192-Part Guide To The World: The Congo

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The Independent Travel

Official Name: Republic of Congo. One of two neighbouring countries with Congo as their official short-form name (the other being the Democratic Republic of Congo), differentiated by foreigners by the names of their respective capitals: Congo (Brazzaville) and Congo (Kinshasa).

Official Name: Republic of Congo. One of two neighbouring countries with Congo as their official short-form name (the other being the Democratic Republic of Congo), differentiated by foreigners by the names of their respective capitals: Congo (Brazzaville) and Congo (Kinshasa).

Language: Officially French, but Kongo languages and the local patois of Monokutuba and Lingala are common.

Population: Estimated at 2,668,000, comprising 15 ethnic groups (predominantly Bantu) and 75 tribes. The Kongo account for about 45 per cent, the Bateke 20 per cent, and the Mboshi about 16 per cent of the population.

Size: 132,046 square miles, half of which is rainforest. Belgium would fit into it about 11 times.

National Dish: Chicken dishes such as yassa (with lemon), nsusu na buha (with groundnut paste), piri piri (with pepper) are typical, served with rice and spinach. Other traditional ingredients include cassava or manioc, banana, plantain, groundnut paste and ginger.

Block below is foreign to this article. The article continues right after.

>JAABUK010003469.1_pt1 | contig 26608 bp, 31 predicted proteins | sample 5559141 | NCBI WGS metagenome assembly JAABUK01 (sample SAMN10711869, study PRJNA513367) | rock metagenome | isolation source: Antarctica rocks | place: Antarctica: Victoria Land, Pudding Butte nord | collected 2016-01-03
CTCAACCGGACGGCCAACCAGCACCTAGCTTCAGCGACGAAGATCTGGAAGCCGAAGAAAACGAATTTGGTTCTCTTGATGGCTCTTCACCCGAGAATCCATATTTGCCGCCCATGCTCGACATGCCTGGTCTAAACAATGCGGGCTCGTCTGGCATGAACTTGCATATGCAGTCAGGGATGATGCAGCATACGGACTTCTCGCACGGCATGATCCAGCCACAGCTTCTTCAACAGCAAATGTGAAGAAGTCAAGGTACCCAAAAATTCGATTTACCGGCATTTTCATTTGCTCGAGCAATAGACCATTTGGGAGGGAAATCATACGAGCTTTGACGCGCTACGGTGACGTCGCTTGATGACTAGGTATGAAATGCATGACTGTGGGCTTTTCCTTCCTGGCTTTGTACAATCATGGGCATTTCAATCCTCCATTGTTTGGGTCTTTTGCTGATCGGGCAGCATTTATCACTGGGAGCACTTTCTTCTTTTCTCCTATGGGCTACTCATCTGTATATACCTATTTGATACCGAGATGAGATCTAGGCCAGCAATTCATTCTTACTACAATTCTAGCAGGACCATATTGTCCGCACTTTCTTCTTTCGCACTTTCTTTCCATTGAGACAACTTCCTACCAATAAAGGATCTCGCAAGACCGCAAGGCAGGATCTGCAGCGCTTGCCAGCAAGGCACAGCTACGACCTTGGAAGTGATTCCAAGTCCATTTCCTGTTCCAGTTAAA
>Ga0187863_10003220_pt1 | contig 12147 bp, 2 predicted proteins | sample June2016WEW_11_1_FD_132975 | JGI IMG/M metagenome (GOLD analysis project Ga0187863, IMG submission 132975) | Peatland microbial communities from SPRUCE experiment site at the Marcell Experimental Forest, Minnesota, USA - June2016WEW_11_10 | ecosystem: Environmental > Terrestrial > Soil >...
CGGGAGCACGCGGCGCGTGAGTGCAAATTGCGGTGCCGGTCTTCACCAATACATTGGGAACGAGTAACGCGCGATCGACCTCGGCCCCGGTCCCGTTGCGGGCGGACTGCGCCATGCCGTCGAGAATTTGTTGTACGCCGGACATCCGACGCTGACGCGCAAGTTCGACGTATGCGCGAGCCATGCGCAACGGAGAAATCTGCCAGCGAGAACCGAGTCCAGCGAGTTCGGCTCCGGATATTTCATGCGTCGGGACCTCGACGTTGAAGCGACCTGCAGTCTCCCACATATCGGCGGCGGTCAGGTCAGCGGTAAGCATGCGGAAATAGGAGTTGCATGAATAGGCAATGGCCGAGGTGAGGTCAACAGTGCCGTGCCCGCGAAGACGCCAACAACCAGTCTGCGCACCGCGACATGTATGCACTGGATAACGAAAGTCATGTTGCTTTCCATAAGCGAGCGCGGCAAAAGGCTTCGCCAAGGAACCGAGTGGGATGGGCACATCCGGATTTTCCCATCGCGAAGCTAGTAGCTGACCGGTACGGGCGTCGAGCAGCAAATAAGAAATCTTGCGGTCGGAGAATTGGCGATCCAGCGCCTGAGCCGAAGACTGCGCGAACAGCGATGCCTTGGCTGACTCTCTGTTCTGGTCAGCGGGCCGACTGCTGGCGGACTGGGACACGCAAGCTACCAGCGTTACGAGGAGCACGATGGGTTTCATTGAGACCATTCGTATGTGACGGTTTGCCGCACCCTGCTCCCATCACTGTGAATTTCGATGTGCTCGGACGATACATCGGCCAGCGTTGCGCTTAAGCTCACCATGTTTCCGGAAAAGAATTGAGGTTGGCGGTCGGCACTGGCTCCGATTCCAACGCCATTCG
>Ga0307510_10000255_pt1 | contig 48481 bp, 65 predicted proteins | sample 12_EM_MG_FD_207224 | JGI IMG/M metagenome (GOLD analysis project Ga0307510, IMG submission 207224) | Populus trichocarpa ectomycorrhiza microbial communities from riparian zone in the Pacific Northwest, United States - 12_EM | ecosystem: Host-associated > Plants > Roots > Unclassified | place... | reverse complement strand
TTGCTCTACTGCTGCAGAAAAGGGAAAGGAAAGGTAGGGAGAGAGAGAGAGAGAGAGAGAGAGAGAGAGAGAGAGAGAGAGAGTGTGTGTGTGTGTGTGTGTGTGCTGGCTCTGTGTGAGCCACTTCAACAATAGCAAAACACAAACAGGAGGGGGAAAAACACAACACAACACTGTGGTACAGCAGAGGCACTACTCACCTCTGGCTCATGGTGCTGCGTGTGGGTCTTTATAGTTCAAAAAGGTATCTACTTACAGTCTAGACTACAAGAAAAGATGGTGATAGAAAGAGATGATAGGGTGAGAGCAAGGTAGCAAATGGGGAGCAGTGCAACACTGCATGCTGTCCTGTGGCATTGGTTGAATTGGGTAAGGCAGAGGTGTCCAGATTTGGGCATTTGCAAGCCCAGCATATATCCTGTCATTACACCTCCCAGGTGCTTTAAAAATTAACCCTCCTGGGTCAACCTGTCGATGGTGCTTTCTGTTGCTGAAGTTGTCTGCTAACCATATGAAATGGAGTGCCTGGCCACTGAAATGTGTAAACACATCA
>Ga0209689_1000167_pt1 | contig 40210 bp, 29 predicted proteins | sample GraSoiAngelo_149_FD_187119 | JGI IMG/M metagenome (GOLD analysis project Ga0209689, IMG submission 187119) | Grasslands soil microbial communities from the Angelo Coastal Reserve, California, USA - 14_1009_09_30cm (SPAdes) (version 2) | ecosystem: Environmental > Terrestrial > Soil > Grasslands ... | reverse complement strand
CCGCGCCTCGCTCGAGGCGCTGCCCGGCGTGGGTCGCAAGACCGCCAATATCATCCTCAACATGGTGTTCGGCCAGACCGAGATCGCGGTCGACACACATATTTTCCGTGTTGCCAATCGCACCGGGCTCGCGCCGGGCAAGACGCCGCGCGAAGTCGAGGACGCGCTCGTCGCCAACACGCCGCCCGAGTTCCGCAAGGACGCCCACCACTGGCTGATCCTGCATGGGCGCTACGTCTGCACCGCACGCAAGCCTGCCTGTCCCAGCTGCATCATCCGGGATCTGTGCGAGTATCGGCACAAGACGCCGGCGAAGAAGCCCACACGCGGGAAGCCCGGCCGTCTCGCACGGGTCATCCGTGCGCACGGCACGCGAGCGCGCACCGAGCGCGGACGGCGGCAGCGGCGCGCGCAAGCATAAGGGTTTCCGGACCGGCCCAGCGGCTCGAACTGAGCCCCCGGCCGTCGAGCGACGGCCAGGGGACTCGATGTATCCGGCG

Best Monument: Brazzaville is situated on the west side of Malebo Pool on the river Congo. Sights include a house constructed for General Charles de Gaulle, when he was the leader of Free France, as a possible base for anti-Nazi resistance during the Second World War.

Most Famous Citizen: "Famous" is not exactly the word, but Pascal Lissouba , the former president of Congo, who now lives in Britain, became briefly notorious last year after allegations in national newspapers that he was using his London HQ as a base for a possible military operation to seize back power.

Best Moment In History: After a long series of coups, Pascal Lissouba became the country's first democratically elected president in 1992.

Worst Moment In History: Plenty to choose from. As recently as 1996, "butchery" on the streets led France to withdraw its troops after evacuating thousands of foreign nationals caught up in political conflict. Since then, various militia groups have been fighting government troops, resulting in hundreds of thousands of refugees, casualties and deaths.

Essential Accessories: Food and medicine.

What Not To Do: Go there. The Foreign Office advises against all non-essential travel to the country, and recent flooding has raised fears of a cholera outbreak.

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